Cake, death and having faith
So after 18 months of research, of conversations, of illustrations and proof reads, of making up decks of cards and putting together boxes, we launched The Crossing at Live Art Bistro last week.
I admit I was nervous for our launch. Matthew and I have spent time speaking to celebrants from different faith perspectives, funeral directors, florists, caterers, and people from different buildings around the city. It is one thing to visit people in the heart of their own community but whether they will make the effort to trudge down Regent Street on a gloomy Thursday afternoon, looking for the lurid pink doorway that only LAB could get away with, is quite another.
A small team had spent the day griefing up LAB and if not entirely covering up the glitter that lures the brave and the curious through its door, maybe at least dressing it up in its Sunday Best and wiping away the remnants of Saturday night debauchery. Trade mark Grief Series Table cloths came out, the smell of spiced apples filled the air thanks to producer extraordinaire Jess making mulled delights and Helen Russell Brown made a cake display that looked straight out of a pre-Raphaelite painting. And at the centre of it all, the beautiful illustrations by collaborator Fergus Dunnet. Whilst this may have seemed purely cosmetic, I’m a firm believer that design influences how people use and feel about the spaces they inhabit. I’ve recently been watching a programme called Abstract on Netflix and was particularly interested in Ilsa Crawford’s observation that “Empathy is a corner stone of design. Then from that process of interrogation and empathy, that’s when the imaginative process kicks in.”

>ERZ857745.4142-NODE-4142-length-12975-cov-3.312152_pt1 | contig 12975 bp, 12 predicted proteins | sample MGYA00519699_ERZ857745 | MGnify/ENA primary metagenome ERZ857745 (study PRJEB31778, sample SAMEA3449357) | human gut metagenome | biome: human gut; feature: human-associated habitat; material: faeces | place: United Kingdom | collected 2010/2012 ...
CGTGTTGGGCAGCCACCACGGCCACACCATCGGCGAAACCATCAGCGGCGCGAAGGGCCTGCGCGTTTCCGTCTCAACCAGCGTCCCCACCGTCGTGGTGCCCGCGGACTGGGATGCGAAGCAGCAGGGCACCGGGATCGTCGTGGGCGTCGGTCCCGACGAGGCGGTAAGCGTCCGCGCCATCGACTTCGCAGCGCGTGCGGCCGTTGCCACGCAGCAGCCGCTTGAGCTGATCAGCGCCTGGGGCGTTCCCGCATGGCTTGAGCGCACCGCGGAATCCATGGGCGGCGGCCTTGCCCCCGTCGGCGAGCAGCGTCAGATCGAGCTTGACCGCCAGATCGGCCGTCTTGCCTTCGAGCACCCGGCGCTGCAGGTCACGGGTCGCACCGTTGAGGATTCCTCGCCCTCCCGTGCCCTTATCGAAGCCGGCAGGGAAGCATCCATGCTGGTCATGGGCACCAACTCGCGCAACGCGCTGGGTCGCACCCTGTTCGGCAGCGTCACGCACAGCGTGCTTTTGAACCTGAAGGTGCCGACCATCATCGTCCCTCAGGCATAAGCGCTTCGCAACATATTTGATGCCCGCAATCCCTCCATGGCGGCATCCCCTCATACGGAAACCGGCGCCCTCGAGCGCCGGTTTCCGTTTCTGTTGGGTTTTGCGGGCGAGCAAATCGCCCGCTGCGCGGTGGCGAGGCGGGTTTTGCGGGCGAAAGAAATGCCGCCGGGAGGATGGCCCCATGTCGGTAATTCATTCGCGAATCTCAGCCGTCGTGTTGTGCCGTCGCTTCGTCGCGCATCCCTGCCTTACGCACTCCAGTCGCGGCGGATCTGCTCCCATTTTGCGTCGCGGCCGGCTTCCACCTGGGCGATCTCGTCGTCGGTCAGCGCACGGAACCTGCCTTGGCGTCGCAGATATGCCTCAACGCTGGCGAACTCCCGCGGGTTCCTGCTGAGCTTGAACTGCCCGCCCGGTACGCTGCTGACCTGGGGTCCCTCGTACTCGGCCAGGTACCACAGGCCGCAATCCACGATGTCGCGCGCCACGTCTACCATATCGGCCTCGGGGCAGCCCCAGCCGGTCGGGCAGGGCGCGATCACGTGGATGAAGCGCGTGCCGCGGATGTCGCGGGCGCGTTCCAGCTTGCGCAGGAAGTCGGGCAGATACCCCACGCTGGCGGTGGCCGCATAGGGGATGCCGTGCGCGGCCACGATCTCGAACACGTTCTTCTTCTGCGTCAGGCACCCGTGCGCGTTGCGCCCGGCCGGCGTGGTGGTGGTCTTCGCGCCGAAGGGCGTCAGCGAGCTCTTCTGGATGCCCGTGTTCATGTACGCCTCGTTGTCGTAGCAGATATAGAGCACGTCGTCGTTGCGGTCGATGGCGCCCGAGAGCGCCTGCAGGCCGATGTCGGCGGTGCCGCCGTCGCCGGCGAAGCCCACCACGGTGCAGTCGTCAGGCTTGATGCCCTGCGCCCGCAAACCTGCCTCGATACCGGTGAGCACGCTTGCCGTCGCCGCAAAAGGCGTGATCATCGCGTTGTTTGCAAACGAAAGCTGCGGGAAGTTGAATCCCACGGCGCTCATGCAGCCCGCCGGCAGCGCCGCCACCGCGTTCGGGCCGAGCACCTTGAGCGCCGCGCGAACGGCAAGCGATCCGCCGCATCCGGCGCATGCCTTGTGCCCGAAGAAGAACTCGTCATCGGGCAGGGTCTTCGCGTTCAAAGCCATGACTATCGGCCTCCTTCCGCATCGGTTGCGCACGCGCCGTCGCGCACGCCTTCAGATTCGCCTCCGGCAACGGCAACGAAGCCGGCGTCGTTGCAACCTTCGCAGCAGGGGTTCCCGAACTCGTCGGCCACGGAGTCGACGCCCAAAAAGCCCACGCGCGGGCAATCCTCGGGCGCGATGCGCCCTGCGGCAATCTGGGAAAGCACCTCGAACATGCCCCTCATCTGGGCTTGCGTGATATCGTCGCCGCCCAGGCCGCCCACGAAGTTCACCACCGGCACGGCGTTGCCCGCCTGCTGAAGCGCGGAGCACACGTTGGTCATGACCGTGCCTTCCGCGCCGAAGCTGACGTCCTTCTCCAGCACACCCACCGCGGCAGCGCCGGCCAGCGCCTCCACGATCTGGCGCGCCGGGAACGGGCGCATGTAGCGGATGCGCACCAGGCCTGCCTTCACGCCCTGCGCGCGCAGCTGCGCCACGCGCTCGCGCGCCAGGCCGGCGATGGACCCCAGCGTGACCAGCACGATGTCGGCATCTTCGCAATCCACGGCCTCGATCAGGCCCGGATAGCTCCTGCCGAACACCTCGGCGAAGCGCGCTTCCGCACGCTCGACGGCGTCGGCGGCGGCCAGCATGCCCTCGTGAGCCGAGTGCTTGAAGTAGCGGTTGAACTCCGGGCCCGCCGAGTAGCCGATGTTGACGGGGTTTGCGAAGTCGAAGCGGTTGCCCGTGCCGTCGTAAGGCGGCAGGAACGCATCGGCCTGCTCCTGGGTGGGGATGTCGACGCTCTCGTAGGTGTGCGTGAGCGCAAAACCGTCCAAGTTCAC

We didn’t have time to open the door for the launch…..as we made final preparations, Hannah, a death Doula in training, came bouncing in all warmth and generosity. Then lecturers and students from Leeds Beckett, Humanist Celebrants, Artists and Funeral Directors. So many worlds colliding, so many ideas having the chance to cross pollinate. By the advertised start time, the room was full of people talking happily, sharing food and making introductions. I had a catch up with Imam Adam and his friend Imran who are doing truly brilliant work combatting hate crime and being part of an LGBTQ friendly Muslim community, and I met some amazing palliative care nurses.
In this space with great people doing great things, potential avenues to share The Crossing were making my head spin long before the inevitable glass of Prosecco hit my empty stomach. There is the potential to work with bereaved young people in Chapeltown and take The Crossing in to hospital settings. Watch this space. I’m excited for the future.
I’m tired, happy but above all grateful for the generosity of everyone who took part and everyone who turned out on Thursday. Now feels like the time to be building bridges. Kindness feels like a radical form of resistance……and sometimes cake really helps.
If you would like us to hold a session exploring The Crossing, please let me know.